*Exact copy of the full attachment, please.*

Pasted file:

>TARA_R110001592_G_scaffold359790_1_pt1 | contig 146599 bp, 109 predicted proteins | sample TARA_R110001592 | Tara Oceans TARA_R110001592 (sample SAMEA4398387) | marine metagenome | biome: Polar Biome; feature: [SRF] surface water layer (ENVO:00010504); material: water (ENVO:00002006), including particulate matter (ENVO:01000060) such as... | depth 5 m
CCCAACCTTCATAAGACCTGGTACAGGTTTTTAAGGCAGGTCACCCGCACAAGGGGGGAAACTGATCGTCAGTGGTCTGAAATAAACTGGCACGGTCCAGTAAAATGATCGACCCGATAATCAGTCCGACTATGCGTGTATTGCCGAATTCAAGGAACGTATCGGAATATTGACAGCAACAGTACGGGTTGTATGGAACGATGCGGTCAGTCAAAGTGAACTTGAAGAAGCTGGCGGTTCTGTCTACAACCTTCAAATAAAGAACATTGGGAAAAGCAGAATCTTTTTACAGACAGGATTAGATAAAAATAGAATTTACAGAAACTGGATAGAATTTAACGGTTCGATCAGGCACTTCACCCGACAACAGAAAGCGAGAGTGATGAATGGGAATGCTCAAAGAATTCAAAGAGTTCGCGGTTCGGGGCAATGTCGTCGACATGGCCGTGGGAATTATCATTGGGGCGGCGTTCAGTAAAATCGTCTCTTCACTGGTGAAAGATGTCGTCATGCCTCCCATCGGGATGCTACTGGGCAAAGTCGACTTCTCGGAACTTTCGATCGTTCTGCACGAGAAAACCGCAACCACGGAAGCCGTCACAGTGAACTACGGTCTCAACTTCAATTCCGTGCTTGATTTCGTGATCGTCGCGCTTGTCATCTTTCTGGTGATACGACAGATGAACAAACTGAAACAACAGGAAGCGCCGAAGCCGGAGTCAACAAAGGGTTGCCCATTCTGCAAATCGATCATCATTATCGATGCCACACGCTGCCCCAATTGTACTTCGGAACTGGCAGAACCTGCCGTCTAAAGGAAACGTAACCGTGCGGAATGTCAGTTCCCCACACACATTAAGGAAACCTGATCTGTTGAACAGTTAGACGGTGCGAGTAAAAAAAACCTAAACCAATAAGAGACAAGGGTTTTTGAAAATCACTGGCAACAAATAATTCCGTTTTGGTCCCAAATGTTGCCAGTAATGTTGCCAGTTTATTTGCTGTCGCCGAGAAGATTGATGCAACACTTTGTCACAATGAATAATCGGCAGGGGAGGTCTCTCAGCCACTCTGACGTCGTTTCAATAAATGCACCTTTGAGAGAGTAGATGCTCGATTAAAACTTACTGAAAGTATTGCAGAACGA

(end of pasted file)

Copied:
>TARA_R110001592_G_scaffold359790_1_pt1 | contig 146599 bp, 109 predicted proteins | sample TARA_R110001592 | Tara Oceans TARA_R110001592 (sample SAMEA4398387) | marine metagenome | biome: Polar Biome; feature: [SRF] surface water layer (ENVO:00010504); material: water (ENVO:00002006), including particulate matter (ENVO:01000060) such as... | depth 5 m
CCCAACCTTCATAAGACCTGGTACAGGTTTTTAAGGCAGGTCACCCGCACAAGGGGGGAAACTGATCGTCAGTGGTCTGAAATAAACTGGCACGGTCCAGTAAAATGATCGACCCGATAATCAGTCCGACTATGCGTGTATTGCCGAATTCAAGGAACGTATCGGAATATTGACAGCAACAGTACGGGTTGTATGGAACGATGCGGTCAGTCAAAGTGAACTTGAAGAAGCTGGCGGTTCTGTCTACAACCTTCAAATAAAGAACATTGGGAAAAGCAGAATCTTTTTACAGACAGGATTAGATAAAAATAGAATTTACAGAAACTGGATAGAATTTAACGGTTCGATCAGGCACTTCACCCGACAACAGAAAGCGAGAGTGATGAATGGGAATGCTCAAAGAATTCAAAGAGTTCGCGGTTCGGGGCAATGTCGTCGACATGGCCGTGGGAATTATCATTGGGGCGGCGTTCAGTAAAATCGTCTCTTCACTGGTGAAAGATGTCGTCATGCCTCCCATCGGGATGCTACTGGGCAAAGTCGACTTCTCGGAACTTTCGATCGTTCTGCACGAGAAAACCGCAACCACGGAAGCCGTCACAGTGAACTACGGTCTCAACTTCAATTCCGTGCTTGATTTCGTGATCGTCGCGCTTGTCATCTTTCTGGTGATACGACAGATGAACAAACTGAAACAACAGGAAGCGCCGAAGCCGGAGTCAACAAAGGGTTGCCCATTCTGCAAATCGATCATCATTATCGATGCCACACGCTGCCCCAATTGTACTTCGGAACTGGCAGAACCTGCCGTCTAAAGGAAACGTAACCGTGCGGAATGTCAGTTCCCCACACACATTAAGGAAACCTGATCTGTTGAACAGTTAGACGGTGCGAGTAAAAAAAACCTAAACCAATAAGAGACAAGGGTTTTTGAAAATCACTGGCAACAAATAATTCCGTTTTGGTCCCAAATGTTGCCAGTAATGTTGCCAGTTTATTTGCTGTCGCCGAGAAGATTGATGCAACACTTTGTCACAATGAATAATCGGCAGGGGAGGTCTCTCAGCCACTCTGACGTCGTTTCAATAAATGCACCTTTGAGAGAGTAGATGCTCGATTAAAACTTACTGAAAGTATTGCAGAACGA